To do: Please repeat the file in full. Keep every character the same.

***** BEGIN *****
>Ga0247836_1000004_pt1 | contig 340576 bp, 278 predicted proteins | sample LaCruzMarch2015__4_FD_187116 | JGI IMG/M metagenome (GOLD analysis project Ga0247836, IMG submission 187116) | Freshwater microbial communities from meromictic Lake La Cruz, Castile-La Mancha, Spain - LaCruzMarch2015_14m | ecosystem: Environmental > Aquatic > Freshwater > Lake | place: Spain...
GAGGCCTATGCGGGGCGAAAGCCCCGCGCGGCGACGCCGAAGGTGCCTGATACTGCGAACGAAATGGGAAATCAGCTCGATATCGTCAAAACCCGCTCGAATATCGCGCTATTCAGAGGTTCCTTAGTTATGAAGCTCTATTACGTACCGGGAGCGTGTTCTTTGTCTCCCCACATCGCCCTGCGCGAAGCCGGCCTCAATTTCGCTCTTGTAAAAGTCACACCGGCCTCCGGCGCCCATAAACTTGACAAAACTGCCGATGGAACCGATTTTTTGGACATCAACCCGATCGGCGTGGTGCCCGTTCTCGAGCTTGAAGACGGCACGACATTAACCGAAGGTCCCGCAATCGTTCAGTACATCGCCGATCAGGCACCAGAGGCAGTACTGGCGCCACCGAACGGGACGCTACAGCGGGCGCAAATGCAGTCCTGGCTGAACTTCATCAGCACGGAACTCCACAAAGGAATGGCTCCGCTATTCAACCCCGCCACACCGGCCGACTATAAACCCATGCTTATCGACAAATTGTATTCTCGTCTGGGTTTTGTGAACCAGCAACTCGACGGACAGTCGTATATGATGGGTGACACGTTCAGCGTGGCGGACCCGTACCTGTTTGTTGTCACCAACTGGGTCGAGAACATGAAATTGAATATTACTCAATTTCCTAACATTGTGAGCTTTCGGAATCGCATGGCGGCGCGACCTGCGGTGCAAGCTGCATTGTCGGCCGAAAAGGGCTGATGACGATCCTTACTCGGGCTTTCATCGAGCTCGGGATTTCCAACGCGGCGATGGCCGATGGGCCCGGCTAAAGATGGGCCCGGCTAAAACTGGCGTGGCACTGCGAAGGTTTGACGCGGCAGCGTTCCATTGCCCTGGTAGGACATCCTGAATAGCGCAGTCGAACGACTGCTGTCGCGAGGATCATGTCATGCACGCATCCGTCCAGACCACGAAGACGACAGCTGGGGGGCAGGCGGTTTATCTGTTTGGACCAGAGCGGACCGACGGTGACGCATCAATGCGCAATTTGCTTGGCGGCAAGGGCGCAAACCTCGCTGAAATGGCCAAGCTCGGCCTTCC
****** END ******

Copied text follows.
>Ga0247836_1000004_pt1 | contig 340576 bp, 278 predicted proteins | sample LaCruzMarch2015__4_FD_187116 | JGI IMG/M metagenome (GOLD analysis project Ga0247836, IMG submission 187116) | Freshwater microbial communities from meromictic Lake La Cruz, Castile-La Mancha, Spain - LaCruzMarch2015_14m | ecosystem: Environmental > Aquatic > Freshwater > Lake | place: Spain...
GAGGCCTATGCGGGGCGAAAGCCCCGCGCGGCGACGCCGAAGGTGCCTGATACTGCGAACGAAATGGGAAATCAGCTCGATATCGTCAAAACCCGCTCGAATATCGCGCTATTCAGAGGTTCCTTAGTTATGAAGCTCTATTACGTACCGGGAGCGTGTTCTTTGTCTCCCCACATCGCCCTGCGCGAAGCCGGCCTCAATTTCGCTCTTGTAAAAGTCACACCGGCCTCCGGCGCCCATAAACTTGACAAAACTGCCGATGGAACCGATTTTTTGGACATCAACCCGATCGGCGTGGTGCCCGTTCTCGAGCTTGAAGACGGCACGACATTAACCGAAGGTCCCGCAATCGTTCAGTACATCGCCGATCAGGCACCAGAGGCAGTACTGGCGCCACCGAACGGGACGCTACAGCGGGCGCAAATGCAGTCCTGGCTGAACTTCATCAGCACGGAACTCCACAAAGGAATGGCTCCGCTATTCAACCCCGCCACACCGGCCGACTATAAACCCATGCTTATCGACAAATTGTATTCTCGTCTGGGTTTTGTGAACCAGCAACTCGACGGACAGTCGTATATGATGGGTGACACGTTCAGCGTGGCGGACCCGTACCTGTTTGTTGTCACCAACTGGGTCGAGAACATGAAATTGAATATTACTCAATTTCCTAACATTGTGAGCTTTCGGAATCGCATGGCGGCGCGACCTGCGGTGCAAGCTGCATTGTCGGCCGAAAAGGGCTGATGACGATCCTTACTCGGGCTTTCATCGAGCTCGGGATTTCCAACGCGGCGATGGCCGATGGGCCCGGCTAAAGATGGGCCCGGCTAAAACTGGCGTGGCACTGCGAAGGTTTGACGCGGCAGCGTTCCATTGCCCTGGTAGGACATCCTGAATAGCGCAGTCGAACGACTGCTGTCGCGAGGATCATGTCATGCACGCATCCGTCCAGACCACGAAGACGACAGCTGGGGGGCAGGCGGTTTATCTGTTTGGACCAGAGCGGACCGACGGTGACGCATCAATGCGCAATTTGCTTGGCGGCAAGGGCGCAAACCTCGCTGAAATGGCCAAGCTCGGCCTTCC